The Jackson Five—Bluegrass Style

Reprinted from Bluegrass Unlimited Magazine
July 1972, Volume 7, Number 1

Imagine, if you can, a big-name bluegrass band—one which usually has a superior banjo player—stepping out onto the stage to greet their cheering, enthusiastic fans. With them is a new banjo player—very new—like, 14 years old, and a complete unknown. The fans are more than willing to accept the newcomer out of respect for their idols. And because he’s young and looks like everybody’s little brother, they’ll probably give him a generous round of applause to make him feel welcome; and hope that their group will not be so desperate for a banjo player the next time they’re in the area.

You can well imagine some of the comments throughout the audience, as the youngster steps up to the microphone for his first break:

“Must be somebody’s nephew.”
“Is that a 5-string, or a 4-string?”
“Lord, give me strength through this ordeal!”
“Shut up, Paw! I think he’s cute.”

But by the time the young lad has finished his flawless contribution to the fast-paced introductory instrumental, the comments in the audience have stopped. Carl Jackson steps back, looks heavenward, and breathes a sigh of relief, as the audience bursts into spontaneous, thundering applause. Such was the scene the first time Carl appeared at Sunset Park in May 1967, as one of Jim and Jesse’s Virginia Boys. It seems conceivable that pretty much the same scene occurred in Nashville, Tennessee, that same year when Carl appeared with Jim & Jesse on the Grand Ole Opry.

He didn’t learn his trade overnight, of course. As a matter of fact, at the age of 14, he was a seasoned performer; his first paid performance came about when he was only 9 years old, playing to an audience of approximately 200 people.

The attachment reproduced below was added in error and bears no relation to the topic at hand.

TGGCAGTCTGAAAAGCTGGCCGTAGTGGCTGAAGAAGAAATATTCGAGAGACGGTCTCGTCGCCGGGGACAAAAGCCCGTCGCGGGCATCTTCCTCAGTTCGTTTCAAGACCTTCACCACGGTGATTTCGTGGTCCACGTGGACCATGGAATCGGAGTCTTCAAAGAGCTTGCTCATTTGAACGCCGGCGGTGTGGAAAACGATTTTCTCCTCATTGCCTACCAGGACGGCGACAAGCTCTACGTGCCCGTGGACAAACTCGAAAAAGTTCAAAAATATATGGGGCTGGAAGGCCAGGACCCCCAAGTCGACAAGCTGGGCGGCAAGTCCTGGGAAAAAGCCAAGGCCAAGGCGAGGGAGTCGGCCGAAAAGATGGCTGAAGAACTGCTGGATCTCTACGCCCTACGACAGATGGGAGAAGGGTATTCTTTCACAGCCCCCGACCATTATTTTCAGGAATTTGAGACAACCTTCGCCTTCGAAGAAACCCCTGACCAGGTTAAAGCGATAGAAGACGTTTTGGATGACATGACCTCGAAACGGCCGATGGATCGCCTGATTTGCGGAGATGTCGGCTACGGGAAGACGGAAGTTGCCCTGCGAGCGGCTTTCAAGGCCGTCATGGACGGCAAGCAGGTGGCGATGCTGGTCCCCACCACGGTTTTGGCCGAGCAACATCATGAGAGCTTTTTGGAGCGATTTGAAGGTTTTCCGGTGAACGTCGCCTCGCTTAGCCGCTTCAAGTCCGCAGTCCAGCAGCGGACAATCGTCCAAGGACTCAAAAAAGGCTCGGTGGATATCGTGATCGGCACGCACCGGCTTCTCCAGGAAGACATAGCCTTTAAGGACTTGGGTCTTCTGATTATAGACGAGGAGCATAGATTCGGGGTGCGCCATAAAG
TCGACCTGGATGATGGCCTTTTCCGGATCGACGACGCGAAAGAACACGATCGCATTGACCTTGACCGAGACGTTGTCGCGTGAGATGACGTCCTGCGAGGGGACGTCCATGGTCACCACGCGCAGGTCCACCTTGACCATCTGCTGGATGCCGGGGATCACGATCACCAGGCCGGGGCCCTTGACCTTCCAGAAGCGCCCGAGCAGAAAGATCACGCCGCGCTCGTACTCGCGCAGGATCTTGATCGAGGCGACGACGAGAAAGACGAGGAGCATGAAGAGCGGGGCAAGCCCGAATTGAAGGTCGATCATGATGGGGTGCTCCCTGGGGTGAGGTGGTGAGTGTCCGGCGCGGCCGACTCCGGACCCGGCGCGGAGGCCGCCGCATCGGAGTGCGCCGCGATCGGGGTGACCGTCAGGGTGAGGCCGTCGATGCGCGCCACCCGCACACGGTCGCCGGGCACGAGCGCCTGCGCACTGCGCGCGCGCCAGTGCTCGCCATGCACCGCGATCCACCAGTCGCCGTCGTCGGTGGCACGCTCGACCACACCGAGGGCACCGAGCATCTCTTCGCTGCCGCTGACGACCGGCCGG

Born September 18, 1953, in the small town of Louisville, Mississippi, Carl was fortunate in becoming a member of a music-loving family. His father, Lethal Jackson, mastered the guitar, and his younger sister, Dianne, plays piano and clarinet. He was also fortunate in knowing people in his school with whom he could get together for music sessions. Carl was graduated with high honors from Louisville High School in June 1971.

One interesting feature about this young man is the fact that he has mastered playing banjo, guitar, dobro, mandolin, bass, and the art of writing brilliant material; and yet music is not his only interest—not an obsession, as it is with a lot of the outstanding artists. He was, as mentioned before, an honor student in school; he is also an avid sports fan; and even has a collection of coins.

Carl gives the credit of learning his basic banjo picking to Bud Rose. He rounded out his style as many others have, by observing, listening to records, and just a whole lot of practice. He once won a talent contest and cut a single record as a result of it. He later made contributions to an album made by a gospel group, The Page Family. His friendship with a couple of brothers named McReynolds and his remarkable talent with a banjo were the basis for his obtaining a position with Jim & Jesse and The Virginia Boys. In August 1969, Carl, playing banjo and classical guitar, was part of the recording session for the album, “We Like Trains” (Epic No. 26513)

In May 1971, Carl was the star of his own album, “Bluegrass Festival”

[BLUEGRASS FESTIVAL-Carl Jackson, Prize-PRS 498-02 Banjo-Mandolin Feud/Stony Creek/Done Gone/Slewfoot Banjo /Bill Cheatham/Foggy Mountain Breakdown/Rotation/Dixie Hoedown/Rawhide/Flop Eared Mule

Personnel: Carl Jackson-banjo, guitar; Lethal Jackson-guitar; Jesse McReynolds-mandolin; Jim McReynolds-guitar; Jerry Reid -guitar; Jim Brock-fiddle; Jim Brock, Jr. – bass.]

Carl Jackson is also composing some fine instrumental numbers.

There does not appear to be any end to Carl Jackson’s capabilities. Even in these beginning stages of a musical career, he has left a mark on the industry that has impressed even the masters.

Share this Article